Upgrading Class A RV Batteries to Go Unplugged
Considerations when adding more solar and battery power.
By: Kenny & Sabrina Phillips

If you follow Sabrina and I on social media, then you probably have noticed that once we reach our destination, we typically stay at campgrounds with full hookups. So, you may be surprised to find out that we just spent thousands of dollars expanding our Winnebago Vista’s battery and solar array. 

Believe me, there is method behind our madness and in this article, I am going to share all the reasons why we did this upgrade.

How We Expanded Our RV Solar & Batteries

Five years ago, we added two 100-amp-hour Battle Born Batteries and 320 watts of solar. This was a very simple install. In fact, I did it myself with only an extra set of hands to pass the panels up to me on the roof. This system gave us 2400 watts of battery capacity. 

It let us power all of our 12-volt systems in the RV like lights, water pump, exhaust fans, furnace and our 12-volt tv in the bedroom. We could also turn on our factory installed 1,000-watt inverter and power our living room tv and some of the outlets throughout the coach so we could charge our laptops and camera batteries.

We really liked how simple this system was to install and use, but we always wished we could operate our microwave and air conditioner while off grid as well. 

Recently, we finally decided to go all in and expand this system to what we have always wanted. We now have over 1000-amp-hours (Ah) of Battle Born Batteries, 1,300 watts of solar, and a 3,000-watt Victron Inverter/Charger. My idea has always been a split-system build, meaning we kept our two 100-Ah batteries connected to our 12-volt systems and we added 810-Ah of batteries to power all of our 120-volt systems. 

So now we can operate our air conditioner for more than eight hours before needing to plug in and recharge. Actually, because our air conditioners cycle on and off, we have had ours on for more than sixteen hours with power to spare.

Note: Our air conditioner has an auto function that will shut the fan off when the compressor turns off, which will happen once the thermostat reaches its desired temperature. This is not the case on all air conditioning units. 

I remember an RVing friend being jealous of our air conditioner because his would run continuously even when the compressor was off. This not only uses extra energy, but in high humid areas allows the humidity to be pulled back into the RV while the fan is running with no compressor on.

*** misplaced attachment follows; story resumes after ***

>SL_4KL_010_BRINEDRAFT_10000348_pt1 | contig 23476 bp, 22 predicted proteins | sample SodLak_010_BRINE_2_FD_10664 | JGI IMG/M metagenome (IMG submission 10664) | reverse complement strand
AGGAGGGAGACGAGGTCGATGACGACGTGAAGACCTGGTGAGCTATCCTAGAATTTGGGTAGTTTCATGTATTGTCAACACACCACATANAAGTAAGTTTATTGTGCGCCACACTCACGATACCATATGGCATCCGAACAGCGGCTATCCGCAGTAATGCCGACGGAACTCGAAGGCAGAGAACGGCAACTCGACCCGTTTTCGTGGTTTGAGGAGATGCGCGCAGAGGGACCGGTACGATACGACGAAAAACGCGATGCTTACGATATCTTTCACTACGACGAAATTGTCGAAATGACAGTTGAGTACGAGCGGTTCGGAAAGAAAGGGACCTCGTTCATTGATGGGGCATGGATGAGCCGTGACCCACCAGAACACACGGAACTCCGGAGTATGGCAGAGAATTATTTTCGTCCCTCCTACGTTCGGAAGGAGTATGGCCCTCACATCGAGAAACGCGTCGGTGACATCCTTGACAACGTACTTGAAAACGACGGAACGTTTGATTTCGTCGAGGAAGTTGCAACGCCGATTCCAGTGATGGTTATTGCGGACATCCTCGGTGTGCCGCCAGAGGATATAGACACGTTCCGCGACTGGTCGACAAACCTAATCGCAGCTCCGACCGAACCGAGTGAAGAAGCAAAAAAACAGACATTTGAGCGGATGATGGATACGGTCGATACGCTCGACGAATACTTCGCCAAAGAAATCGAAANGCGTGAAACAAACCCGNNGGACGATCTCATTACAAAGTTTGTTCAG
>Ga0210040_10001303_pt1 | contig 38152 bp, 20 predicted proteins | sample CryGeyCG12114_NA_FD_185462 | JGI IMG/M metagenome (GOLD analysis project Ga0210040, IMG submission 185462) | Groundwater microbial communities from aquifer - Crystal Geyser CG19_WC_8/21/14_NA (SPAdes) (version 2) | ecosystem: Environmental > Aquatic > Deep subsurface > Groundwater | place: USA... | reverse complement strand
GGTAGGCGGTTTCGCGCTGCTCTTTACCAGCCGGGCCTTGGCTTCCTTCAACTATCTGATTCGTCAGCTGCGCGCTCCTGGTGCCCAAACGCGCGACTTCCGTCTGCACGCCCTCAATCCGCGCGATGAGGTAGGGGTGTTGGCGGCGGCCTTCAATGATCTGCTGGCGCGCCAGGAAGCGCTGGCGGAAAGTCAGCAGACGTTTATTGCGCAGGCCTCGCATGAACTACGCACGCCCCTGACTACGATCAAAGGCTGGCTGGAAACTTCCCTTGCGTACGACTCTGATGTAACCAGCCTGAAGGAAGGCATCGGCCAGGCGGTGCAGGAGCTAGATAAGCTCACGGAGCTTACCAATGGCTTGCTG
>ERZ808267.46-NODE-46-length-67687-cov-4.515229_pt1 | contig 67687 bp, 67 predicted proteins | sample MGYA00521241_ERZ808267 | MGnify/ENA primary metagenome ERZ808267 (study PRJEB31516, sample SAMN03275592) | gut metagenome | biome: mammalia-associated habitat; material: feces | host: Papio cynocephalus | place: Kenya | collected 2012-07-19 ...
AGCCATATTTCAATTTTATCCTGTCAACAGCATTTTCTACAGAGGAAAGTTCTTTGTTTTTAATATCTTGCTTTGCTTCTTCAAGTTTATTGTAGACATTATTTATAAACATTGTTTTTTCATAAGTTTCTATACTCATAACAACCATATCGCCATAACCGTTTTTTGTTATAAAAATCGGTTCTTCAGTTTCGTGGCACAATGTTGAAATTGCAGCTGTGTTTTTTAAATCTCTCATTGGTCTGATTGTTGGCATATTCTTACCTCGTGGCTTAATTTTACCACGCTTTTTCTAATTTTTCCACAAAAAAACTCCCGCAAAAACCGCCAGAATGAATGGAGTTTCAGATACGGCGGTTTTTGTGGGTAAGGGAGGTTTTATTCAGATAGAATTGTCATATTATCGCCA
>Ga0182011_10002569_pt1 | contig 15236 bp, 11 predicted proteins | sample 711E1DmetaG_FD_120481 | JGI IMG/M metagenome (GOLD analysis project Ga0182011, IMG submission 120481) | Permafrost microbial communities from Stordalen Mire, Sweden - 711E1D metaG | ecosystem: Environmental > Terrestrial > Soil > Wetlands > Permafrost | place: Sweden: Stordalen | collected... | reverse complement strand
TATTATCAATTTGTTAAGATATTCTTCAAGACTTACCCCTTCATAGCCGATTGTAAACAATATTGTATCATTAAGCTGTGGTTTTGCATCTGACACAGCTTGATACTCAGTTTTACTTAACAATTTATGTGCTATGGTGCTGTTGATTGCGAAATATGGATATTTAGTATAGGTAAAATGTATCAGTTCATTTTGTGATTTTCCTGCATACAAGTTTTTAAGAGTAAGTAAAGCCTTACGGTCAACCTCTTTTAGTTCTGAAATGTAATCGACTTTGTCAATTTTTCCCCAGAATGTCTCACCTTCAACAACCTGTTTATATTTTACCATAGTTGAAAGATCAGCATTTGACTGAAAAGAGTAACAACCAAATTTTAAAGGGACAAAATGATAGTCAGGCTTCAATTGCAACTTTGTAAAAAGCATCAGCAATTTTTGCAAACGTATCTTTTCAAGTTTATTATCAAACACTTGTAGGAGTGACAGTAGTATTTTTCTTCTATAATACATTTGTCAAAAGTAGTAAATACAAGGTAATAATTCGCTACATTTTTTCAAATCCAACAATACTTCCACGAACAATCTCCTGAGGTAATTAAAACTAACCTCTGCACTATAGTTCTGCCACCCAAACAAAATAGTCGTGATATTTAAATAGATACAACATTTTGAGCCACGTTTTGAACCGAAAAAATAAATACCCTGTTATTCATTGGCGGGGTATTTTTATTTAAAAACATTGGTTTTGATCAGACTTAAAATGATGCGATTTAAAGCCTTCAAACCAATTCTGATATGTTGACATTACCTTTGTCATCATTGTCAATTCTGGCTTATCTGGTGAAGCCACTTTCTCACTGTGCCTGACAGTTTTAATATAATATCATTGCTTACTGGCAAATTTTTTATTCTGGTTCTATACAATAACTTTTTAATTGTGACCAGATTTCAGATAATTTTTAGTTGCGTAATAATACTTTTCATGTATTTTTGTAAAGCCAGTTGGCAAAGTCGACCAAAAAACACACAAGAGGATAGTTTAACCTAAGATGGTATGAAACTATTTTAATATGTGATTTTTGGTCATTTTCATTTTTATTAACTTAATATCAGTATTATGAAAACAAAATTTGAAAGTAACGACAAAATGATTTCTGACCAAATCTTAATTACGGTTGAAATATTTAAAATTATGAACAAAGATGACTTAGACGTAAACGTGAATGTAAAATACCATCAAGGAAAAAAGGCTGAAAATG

Our RV Off-Grid System Install

This new battery and solar setup was a major upgrade and one that I did not feel that I could do on my own, so we hired a company called Echo One Adventures located in Albuquerque, New Mexico, to do the install. 

We went with them because they have a very good reputation and they are also mobile installers, which meant they came out to our campsite to do the install. This worked perfectly for us because we were able to stay in the RV while they did the work and, more importantly, so could Belle. 

This saved us from having to find things outside of the RV for us to do during the day as well as figuring out what to do with Belle while the work was getting done. We are glad that we decided to have Echo One Adventures do the install. The owner Jordan did such a great job, you honestly wouldn’t even know the system was in the RV unless you look under our bed for it.

The install took four days, but that was mostly my fault because I would stop often to ask him questions and to film or take photos of what he was doing. I believe if I was not bothering him, it would have been closer to two days and maybe just spill a bit into a third day.

What About Added Weight with More Batteries and Solar?

Weight is definitely a consideration, but the good thing about lithium is that it is less than half the weight of traditional lead acid batteries. Because we do not full-time in the RV anymore, we are considerably under our weight rating giving us plenty of room to work with. 

If we were still full-timing with all of our worldly possessions in the RV, we would have to reconsider how many batteries we went with or decide what we could part with in the RV. Or a third option would be to move our E-bikes into our tow car and out of our rear cargo bay. That would free up 130lbs right there. 

This build could never be done with lead acid batteries, because of weight constraints alone. I think it is good to point out that our Vista has a surprisingly large cargo capacity for such a small RV. It is important for everyone to look up their specs and be sure they are staying within their weight capacities.